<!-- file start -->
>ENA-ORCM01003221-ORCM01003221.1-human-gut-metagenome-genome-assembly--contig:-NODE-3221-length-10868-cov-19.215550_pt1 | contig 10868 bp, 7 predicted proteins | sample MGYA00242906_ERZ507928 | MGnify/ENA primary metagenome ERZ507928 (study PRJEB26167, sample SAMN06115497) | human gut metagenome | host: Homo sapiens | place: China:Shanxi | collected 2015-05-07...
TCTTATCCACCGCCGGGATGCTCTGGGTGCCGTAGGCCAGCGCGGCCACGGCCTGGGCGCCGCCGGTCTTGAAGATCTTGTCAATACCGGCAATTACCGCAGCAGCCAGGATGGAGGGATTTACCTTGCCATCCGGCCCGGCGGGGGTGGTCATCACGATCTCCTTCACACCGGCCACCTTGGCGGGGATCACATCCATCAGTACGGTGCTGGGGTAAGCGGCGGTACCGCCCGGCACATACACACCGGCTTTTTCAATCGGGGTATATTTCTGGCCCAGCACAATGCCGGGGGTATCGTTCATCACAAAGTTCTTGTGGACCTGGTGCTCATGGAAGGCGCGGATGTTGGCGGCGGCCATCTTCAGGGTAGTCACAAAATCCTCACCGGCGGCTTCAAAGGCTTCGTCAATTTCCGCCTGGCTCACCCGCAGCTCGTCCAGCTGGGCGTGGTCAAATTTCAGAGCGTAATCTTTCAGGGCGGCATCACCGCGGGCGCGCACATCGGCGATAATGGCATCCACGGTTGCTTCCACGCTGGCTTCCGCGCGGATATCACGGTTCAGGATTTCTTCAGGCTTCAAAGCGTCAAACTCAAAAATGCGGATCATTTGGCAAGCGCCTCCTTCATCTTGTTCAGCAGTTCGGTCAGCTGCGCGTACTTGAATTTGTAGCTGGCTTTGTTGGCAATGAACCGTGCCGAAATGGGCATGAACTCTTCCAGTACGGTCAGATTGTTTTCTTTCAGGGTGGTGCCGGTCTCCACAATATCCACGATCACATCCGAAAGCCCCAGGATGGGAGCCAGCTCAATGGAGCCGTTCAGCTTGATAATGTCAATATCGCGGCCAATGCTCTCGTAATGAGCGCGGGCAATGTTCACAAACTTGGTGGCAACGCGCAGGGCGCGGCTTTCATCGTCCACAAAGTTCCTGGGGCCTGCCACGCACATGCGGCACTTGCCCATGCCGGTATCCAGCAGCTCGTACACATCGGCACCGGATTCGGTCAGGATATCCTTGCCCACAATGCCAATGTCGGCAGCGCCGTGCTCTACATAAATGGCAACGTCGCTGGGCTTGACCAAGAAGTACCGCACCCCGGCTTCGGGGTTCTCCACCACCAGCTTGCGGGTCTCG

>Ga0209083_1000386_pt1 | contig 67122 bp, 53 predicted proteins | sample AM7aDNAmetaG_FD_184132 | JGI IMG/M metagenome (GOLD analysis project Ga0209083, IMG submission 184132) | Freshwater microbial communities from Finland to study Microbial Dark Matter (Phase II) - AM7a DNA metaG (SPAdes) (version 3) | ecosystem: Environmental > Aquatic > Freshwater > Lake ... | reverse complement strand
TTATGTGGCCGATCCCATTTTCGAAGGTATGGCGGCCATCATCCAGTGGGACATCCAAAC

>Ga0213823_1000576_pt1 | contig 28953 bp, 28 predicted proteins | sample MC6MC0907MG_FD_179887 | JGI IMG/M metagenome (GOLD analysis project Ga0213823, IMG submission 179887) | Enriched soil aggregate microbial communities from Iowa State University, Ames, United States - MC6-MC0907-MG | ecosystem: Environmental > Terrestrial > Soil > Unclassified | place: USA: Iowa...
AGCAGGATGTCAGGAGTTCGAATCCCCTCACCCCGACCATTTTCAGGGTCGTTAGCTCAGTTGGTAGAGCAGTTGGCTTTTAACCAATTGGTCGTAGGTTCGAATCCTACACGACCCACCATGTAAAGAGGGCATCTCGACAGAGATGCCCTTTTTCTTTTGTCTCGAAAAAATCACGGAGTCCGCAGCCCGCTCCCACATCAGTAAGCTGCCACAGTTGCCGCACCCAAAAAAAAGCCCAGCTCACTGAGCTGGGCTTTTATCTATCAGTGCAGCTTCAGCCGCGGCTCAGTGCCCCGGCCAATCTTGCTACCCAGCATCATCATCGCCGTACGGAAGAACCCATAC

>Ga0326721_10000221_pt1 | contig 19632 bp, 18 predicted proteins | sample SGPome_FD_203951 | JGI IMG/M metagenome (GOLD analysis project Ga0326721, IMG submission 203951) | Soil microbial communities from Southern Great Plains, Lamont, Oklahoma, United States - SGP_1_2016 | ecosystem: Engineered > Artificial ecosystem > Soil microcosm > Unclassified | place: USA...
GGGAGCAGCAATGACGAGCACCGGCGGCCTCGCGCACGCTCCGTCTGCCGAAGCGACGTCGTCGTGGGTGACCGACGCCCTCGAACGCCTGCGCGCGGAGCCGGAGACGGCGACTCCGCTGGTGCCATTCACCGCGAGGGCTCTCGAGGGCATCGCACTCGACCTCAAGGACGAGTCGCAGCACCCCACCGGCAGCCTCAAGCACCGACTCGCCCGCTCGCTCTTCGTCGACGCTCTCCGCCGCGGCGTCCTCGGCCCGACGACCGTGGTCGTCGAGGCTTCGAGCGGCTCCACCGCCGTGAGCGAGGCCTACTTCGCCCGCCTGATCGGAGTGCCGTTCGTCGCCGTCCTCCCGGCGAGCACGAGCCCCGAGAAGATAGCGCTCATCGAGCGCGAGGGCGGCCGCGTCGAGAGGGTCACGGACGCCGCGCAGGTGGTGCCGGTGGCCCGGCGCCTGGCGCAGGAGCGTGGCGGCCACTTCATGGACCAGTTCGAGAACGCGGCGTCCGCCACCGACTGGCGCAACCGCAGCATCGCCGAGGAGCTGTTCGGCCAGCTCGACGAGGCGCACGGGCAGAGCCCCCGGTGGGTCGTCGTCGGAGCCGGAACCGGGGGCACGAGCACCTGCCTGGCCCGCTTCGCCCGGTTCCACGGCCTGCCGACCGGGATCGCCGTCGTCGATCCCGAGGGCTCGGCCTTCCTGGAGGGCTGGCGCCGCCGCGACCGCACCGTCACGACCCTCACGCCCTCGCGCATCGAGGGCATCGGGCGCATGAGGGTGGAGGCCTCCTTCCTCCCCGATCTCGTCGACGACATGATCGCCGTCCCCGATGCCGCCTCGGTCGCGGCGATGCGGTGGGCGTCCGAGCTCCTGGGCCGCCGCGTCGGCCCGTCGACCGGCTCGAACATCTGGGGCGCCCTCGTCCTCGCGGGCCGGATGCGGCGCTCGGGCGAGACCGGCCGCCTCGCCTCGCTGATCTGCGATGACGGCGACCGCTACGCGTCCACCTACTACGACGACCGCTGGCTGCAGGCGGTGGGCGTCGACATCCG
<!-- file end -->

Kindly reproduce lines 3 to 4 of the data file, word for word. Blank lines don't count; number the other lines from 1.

>Ga0209083_1000386_pt1 | contig 67122 bp, 53 predicted proteins | sample AM7aDNAmetaG_FD_184132 | JGI IMG/M metagenome (GOLD analysis project Ga0209083, IMG submission 184132) | Freshwater microbial communities from Finland to study Microbial Dark Matter (Phase II) - AM7a DNA metaG (SPAdes) (version 3) | ecosystem: Environmental > Aquatic > Freshwater > Lake ... | reverse complement strand
TTATGTGGCCGATCCCATTTTCGAAGGTATGGCGGCCATCATCCAGTGGGACATCCAAAC